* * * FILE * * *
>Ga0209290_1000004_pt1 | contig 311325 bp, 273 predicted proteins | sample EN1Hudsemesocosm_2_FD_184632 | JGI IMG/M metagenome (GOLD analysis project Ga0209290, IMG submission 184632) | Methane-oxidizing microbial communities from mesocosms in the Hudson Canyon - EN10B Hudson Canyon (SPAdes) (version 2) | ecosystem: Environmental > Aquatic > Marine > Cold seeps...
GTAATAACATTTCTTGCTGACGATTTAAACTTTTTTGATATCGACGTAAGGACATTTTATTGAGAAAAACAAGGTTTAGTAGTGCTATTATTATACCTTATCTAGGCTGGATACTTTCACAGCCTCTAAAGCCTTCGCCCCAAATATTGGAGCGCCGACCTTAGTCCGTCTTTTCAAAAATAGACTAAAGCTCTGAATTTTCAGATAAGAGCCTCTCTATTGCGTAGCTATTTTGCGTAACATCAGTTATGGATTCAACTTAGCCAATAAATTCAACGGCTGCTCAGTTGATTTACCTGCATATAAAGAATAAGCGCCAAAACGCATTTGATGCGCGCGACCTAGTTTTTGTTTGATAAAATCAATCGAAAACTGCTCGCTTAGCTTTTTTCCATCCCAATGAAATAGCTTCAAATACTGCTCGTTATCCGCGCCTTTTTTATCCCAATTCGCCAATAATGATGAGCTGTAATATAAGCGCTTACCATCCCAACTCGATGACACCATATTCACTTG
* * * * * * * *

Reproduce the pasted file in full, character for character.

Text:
>Ga0209290_1000004_pt1 | contig 311325 bp, 273 predicted proteins | sample EN1Hudsemesocosm_2_FD_184632 | JGI IMG/M metagenome (GOLD analysis project Ga0209290, IMG submission 184632) | Methane-oxidizing microbial communities from mesocosms in the Hudson Canyon - EN10B Hudson Canyon (SPAdes) (version 2) | ecosystem: Environmental > Aquatic > Marine > Cold seeps...
GTAATAACATTTCTTGCTGACGATTTAAACTTTTTTGATATCGACGTAAGGACATTTTATTGAGAAAAACAAGGTTTAGTAGTGCTATTATTATACCTTATCTAGGCTGGATACTTTCACAGCCTCTAAAGCCTTCGCCCCAAATATTGGAGCGCCGACCTTAGTCCGTCTTTTCAAAAATAGACTAAAGCTCTGAATTTTCAGATAAGAGCCTCTCTATTGCGTAGCTATTTTGCGTAACATCAGTTATGGATTCAACTTAGCCAATAAATTCAACGGCTGCTCAGTTGATTTACCTGCATATAAAGAATAAGCGCCAAAACGCATTTGATGCGCGCGACCTAGTTTTTGTTTGATAAAATCAATCGAAAACTGCTCGCTTAGCTTTTTTCCATCCCAATGAAATAGCTTCAAATACTGCTCGTTATCCGCGCCTTTTTTATCCCAATTCGCCAATAATGATGAGCTGTAATATAAGCGCTTACCATCCCAACTCGATGACACCATATTCACTTG